Visualization Lab for Digital Art History

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A New Mobile Image Sharing and Projection App

Posted 2/17/2015 by Kathryn Stine

We’re seeing increased adoption of mobile devices used for sharing and projecting images in the classroom and at conferences. A new iPad/iPhone app called Wölff promises to improve mobile device use in serving up images; it got a lot of buzz at the CAA 2015 conference, where it was just launched.

Named for the Swiss art historian Heinrich Wölfflin (who embraced slide projection at the turn of the twentieth century) and designed for use on iPads, Wölff lets users crowdsource high-res images of works of art from a growing list of partner institutions. Created by Greg Bryda, an art history PhD student at Yale University, Wölff has been funded by a successful Kickstarter campaign. In Bryda’s words, the app “exploits the tactility of handling high-res digital images on touch screens,” supporting typical image investigation strategies used by art history faculty and students including panning, zooming, and side-by-side comparisons. Image presentations can be projected from an iPad/iPhone that connects to a projector system either using a dongle or wirelessly using AirPlay. Perhaps most exciting about Wölff is that those in the audience can follow along on their own mobile devices, exploring images both independently and concurrently with the presentation.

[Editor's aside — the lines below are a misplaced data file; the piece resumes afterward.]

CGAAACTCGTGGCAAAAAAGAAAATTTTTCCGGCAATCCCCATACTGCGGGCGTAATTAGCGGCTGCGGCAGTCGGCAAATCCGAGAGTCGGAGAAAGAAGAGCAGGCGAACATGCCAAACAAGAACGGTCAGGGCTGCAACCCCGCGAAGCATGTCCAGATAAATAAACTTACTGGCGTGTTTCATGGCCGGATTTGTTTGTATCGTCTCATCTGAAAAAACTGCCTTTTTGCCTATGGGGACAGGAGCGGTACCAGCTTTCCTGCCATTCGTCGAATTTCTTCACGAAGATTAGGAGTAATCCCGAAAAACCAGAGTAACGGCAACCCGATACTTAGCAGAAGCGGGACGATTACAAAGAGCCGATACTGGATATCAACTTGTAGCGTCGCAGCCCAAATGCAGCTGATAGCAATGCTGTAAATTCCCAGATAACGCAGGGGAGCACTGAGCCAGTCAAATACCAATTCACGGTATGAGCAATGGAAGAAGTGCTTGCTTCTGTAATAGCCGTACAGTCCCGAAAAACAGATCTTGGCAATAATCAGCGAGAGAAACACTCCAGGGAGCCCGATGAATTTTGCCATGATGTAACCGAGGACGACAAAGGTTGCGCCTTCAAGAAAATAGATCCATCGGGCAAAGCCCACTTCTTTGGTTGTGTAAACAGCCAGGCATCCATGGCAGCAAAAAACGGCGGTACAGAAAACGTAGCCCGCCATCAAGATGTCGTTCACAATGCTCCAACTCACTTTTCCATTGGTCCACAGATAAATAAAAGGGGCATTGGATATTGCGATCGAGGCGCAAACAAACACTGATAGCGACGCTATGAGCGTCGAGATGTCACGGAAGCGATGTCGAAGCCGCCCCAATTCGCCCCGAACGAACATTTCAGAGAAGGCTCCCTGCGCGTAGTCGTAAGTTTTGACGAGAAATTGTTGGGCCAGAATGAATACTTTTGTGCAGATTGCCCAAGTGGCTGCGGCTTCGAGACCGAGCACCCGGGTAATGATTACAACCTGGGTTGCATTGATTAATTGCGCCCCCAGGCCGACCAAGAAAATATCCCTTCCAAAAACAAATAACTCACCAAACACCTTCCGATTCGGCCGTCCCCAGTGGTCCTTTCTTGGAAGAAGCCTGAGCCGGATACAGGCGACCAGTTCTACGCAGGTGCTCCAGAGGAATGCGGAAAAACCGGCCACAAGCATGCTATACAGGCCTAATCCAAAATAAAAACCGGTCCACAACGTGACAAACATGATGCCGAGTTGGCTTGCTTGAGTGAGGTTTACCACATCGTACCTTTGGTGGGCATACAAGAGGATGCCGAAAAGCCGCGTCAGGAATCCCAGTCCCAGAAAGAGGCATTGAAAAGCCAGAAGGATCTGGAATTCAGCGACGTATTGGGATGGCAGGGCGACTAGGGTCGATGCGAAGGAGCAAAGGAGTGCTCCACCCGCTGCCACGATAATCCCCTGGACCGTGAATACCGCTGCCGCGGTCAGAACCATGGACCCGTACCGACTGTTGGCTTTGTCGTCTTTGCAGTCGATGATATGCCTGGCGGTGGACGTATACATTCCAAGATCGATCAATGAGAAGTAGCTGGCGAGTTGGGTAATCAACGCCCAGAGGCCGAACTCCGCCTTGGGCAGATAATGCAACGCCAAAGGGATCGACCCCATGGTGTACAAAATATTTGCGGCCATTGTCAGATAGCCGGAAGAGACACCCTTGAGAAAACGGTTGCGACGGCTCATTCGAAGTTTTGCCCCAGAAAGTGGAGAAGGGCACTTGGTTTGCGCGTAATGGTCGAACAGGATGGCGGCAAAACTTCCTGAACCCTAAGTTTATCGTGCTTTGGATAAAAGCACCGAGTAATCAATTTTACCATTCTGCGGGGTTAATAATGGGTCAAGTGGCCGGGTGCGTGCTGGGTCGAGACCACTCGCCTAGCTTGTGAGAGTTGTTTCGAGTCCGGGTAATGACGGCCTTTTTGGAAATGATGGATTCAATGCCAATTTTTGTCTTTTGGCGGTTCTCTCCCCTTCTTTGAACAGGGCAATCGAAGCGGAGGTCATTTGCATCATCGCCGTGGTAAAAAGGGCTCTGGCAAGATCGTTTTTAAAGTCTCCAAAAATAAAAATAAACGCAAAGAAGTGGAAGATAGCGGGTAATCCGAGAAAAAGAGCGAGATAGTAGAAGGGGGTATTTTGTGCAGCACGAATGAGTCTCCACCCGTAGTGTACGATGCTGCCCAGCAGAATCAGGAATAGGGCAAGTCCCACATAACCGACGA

Wölff is available at several levels of service, with features and functions ranging from a basic, free subscription to fee-based subscriptions for either institutions or individuals. History of Art Visual Resources staff are eager to test-drive this promising app and will report back on its usability and suitability for incorporation into teaching for those interested in using mobile devices.

For more on Wölff, see this recent article in the Yale Daily News:

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